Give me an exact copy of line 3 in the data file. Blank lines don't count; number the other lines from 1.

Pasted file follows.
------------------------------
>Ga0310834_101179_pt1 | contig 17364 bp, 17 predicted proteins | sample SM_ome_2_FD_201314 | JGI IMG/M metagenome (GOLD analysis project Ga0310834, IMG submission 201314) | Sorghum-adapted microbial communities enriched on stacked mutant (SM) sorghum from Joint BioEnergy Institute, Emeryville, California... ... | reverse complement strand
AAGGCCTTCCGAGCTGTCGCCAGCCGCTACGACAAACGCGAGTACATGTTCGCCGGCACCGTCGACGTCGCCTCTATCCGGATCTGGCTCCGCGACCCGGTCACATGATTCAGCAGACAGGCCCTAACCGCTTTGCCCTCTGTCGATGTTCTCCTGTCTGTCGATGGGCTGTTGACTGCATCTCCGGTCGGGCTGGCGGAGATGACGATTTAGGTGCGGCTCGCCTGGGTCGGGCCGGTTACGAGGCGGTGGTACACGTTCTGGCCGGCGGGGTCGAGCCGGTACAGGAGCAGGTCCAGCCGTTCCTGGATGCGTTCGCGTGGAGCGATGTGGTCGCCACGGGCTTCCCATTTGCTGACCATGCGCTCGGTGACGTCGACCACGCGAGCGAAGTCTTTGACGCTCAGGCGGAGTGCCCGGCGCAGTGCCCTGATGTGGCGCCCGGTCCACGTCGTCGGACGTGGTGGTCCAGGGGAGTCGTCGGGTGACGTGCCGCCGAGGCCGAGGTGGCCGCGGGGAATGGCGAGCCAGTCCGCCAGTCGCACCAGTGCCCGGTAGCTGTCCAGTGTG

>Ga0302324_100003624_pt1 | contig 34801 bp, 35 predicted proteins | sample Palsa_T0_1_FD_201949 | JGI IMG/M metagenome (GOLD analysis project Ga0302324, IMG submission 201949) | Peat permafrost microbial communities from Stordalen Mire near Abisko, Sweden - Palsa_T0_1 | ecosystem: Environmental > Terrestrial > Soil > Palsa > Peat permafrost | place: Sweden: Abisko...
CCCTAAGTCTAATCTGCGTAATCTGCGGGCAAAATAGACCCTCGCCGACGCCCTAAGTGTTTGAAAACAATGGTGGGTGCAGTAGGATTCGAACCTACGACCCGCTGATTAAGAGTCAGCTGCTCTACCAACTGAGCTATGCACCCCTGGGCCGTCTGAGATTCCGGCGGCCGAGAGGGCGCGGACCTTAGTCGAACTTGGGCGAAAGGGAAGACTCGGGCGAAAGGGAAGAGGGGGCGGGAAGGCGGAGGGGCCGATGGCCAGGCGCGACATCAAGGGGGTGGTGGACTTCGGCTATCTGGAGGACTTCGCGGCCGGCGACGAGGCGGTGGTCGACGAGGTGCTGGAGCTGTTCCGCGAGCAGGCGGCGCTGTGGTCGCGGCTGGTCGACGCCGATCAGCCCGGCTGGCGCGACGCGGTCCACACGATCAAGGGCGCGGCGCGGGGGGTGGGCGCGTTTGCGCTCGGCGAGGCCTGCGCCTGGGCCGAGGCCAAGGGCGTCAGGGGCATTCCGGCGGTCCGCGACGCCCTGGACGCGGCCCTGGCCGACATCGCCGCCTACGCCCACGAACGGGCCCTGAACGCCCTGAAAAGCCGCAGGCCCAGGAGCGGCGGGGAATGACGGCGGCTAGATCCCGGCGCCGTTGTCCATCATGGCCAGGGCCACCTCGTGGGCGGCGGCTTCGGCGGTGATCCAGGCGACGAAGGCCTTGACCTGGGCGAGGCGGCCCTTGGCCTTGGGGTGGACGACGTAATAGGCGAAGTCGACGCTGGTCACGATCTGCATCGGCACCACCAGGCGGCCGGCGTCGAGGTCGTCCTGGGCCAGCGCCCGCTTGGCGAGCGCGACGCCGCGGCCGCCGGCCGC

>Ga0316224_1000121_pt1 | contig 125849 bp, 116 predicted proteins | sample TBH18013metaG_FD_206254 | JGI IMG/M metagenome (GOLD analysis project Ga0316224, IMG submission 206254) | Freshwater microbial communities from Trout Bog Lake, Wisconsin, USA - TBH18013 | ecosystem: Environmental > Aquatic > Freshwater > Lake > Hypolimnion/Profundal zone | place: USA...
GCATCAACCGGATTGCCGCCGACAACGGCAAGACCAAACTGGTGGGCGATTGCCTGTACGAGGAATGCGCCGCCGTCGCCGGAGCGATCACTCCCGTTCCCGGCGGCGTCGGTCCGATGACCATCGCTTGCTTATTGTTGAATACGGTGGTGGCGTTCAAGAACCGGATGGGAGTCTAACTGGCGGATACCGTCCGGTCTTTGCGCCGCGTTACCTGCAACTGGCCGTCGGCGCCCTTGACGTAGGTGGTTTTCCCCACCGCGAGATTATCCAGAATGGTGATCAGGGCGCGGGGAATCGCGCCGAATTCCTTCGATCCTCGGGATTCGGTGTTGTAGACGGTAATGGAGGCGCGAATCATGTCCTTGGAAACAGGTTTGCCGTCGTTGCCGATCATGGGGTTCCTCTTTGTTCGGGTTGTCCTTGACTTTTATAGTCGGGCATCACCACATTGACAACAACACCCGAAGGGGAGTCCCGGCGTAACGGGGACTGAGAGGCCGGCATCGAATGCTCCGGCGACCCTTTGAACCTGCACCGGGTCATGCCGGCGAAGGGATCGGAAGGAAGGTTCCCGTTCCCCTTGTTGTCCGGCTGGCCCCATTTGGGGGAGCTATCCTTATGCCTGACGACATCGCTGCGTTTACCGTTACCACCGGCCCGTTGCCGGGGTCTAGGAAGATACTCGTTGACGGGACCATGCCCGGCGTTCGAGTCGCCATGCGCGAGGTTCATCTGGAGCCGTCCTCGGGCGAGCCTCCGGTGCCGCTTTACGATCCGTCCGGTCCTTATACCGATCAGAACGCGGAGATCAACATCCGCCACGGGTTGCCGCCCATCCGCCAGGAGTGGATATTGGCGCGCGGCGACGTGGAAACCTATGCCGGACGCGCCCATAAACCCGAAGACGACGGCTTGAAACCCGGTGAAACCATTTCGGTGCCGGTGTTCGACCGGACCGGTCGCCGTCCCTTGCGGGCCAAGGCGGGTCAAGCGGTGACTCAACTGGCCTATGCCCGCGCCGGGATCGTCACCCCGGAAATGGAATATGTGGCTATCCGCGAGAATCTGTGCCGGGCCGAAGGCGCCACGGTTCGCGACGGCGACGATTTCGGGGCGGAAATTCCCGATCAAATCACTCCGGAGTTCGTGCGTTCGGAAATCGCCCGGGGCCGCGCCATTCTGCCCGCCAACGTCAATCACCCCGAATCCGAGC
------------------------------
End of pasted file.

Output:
>Ga0302324_100003624_pt1 | contig 34801 bp, 35 predicted proteins | sample Palsa_T0_1_FD_201949 | JGI IMG/M metagenome (GOLD analysis project Ga0302324, IMG submission 201949) | Peat permafrost microbial communities from Stordalen Mire near Abisko, Sweden - Palsa_T0_1 | ecosystem: Environmental > Terrestrial > Soil > Palsa > Peat permafrost | place: Sweden: Abisko...